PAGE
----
Arrangement on Zarga mooring decks contributed to line failure, says MAIB

The UK Marine Accident Investigation Branch (MAIB) has published the result of its investigation into the failure of a mooring line on board the LNG carrier Zarga on

March 2nd 2015, which resulted in a deck officer suffering serious injury. At 19:08 on the date of the incident the officer-in-charge of the forward mooring party was struck by a mooring rope that parted during a berthing operation at the South Hook LNG terminal, Milford Haven. The high modulus polyethylene mooring rope had been deployed as a spring line and was being used to warp the vessel along the berth. There were strong gusting winds at the time.

The injury occurred because the victim was standing in the snap-back zone of the spring line when it parted. Because a thorough snap-back assessment had not been carried out by the vessel operator, the area where he was standing was designated as a safe area; there was also a perception that high modulus polyethylene ropes did not recoil on failure.

The spring line parted due to tensile overload, even though the load being applied to the line at the time was less than a quarter of its specified minimum breaking load. The predominant cause of the rope’s loss of strength was found to be axial compression fatigue.

MAIB said that factors that contributed to this included high cyclic loading at exposed ports, repeated and prolonged bending around deck fairleads and radial compression exerted on the load bearing core by the rope’s tightly bound jacket.

Although the Zarga’s mooring lines had been subjected to regular visual inspections by the ship’s crew and the rope manufacturer’s representatives, their condition had always been assessed to be good. MAIB said that the ropes’ jacketed design prevented the identification of key discard criteria such as broken yarns and fused fibres. In addition, other high modulus synthetic fibre rope condition degradation phenomena, such as creep, could not readily be assessed without physically dissecting the rope.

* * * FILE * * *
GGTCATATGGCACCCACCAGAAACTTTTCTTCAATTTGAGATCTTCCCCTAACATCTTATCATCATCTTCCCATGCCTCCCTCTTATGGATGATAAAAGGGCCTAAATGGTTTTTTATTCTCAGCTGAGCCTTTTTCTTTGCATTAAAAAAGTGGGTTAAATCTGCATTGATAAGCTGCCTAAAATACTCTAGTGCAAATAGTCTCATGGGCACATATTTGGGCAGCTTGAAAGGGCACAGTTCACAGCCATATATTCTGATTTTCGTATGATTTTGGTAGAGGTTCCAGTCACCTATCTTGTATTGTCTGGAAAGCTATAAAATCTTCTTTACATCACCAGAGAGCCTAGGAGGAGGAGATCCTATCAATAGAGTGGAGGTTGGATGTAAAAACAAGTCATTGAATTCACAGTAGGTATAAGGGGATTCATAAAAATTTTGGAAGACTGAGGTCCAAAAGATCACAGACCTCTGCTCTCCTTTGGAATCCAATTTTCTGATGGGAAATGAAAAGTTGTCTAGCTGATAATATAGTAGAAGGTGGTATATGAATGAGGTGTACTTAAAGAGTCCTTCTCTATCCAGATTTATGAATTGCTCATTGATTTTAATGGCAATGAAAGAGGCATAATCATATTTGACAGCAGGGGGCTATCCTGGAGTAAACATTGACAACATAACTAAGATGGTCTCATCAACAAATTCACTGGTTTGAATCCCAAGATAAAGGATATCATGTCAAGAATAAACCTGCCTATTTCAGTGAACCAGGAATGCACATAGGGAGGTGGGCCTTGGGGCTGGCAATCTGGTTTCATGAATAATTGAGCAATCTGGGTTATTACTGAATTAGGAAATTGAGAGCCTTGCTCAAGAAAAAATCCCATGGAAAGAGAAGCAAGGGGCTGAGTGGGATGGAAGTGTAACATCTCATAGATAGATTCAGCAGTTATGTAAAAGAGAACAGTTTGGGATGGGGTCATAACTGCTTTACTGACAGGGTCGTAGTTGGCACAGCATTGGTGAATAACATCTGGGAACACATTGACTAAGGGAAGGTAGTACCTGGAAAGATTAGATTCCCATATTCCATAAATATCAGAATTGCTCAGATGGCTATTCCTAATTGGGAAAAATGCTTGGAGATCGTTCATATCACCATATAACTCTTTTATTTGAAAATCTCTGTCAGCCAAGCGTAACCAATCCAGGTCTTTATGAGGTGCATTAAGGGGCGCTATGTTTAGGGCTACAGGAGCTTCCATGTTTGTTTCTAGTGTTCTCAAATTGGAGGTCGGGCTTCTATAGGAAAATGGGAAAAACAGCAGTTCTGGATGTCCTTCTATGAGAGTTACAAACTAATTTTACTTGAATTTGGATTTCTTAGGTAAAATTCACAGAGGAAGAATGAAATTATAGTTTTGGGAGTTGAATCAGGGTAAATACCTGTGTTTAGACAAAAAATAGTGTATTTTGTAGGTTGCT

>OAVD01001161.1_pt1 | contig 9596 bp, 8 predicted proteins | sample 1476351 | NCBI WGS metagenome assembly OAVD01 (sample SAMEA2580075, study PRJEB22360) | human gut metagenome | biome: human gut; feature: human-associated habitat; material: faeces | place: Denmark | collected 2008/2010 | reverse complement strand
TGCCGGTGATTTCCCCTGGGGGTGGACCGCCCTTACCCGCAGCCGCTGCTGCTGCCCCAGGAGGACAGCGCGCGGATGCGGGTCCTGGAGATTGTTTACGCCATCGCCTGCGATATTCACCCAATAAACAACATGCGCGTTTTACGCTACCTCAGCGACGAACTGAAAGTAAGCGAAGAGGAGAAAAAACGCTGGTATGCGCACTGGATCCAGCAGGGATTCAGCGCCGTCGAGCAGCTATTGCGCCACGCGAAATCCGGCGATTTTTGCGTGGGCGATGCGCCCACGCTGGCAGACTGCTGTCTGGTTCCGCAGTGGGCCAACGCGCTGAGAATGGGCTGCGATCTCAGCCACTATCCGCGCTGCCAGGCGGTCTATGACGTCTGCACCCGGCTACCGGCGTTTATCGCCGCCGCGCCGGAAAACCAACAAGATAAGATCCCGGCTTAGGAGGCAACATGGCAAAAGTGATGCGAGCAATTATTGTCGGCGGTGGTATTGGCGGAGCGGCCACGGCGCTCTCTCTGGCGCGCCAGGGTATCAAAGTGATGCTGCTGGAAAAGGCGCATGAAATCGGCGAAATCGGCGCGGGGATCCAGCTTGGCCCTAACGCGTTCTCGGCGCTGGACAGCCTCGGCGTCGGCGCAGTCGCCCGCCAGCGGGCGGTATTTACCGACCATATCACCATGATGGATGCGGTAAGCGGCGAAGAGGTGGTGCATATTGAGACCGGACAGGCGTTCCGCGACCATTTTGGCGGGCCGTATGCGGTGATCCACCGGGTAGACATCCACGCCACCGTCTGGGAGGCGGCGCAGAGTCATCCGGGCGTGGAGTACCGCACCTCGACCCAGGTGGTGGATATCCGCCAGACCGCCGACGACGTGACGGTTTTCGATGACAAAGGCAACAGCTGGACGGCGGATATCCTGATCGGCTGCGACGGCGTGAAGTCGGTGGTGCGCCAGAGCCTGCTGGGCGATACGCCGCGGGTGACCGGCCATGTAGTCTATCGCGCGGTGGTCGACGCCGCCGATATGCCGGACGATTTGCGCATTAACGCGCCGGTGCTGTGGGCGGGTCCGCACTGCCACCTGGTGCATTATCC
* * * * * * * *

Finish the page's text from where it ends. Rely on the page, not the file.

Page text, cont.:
The MAIB investigation concluded that:

1) the arrangement of Zarga’s mooring decks contributed significantly to the rope’s loss of strength and the officer being injured;

2) the mooring lines used on board Zarga and similar vessels in the same feet were not suitable for the application;

3) the primary influences on rope degradation and failure modes were not fully understood by the user, or appreciated by the shipping industry.

As a result of its initial findings, the Marine Accident Investigation Branch issued two Safety Bulletins: the first relating to the snap-back injury and the second to the difficulties of inspecting jacketed ropes.

The vessel operator, Flag State, rope manufacturer and industry bodies had all taken action to improve awareness of the issues identified in this report, MAIB said. The Oil Companies International Marine Forum had undertaken to consider “carefully” the findings of this report during the revision of its Mooring Equipment Guidelines.

Recommendations have been made to Shell International Trading and Shipping Company Ltd, The Oil Companies International Marine Forum, Bridon International Ltd and Eurocord.

Also, from July 2015: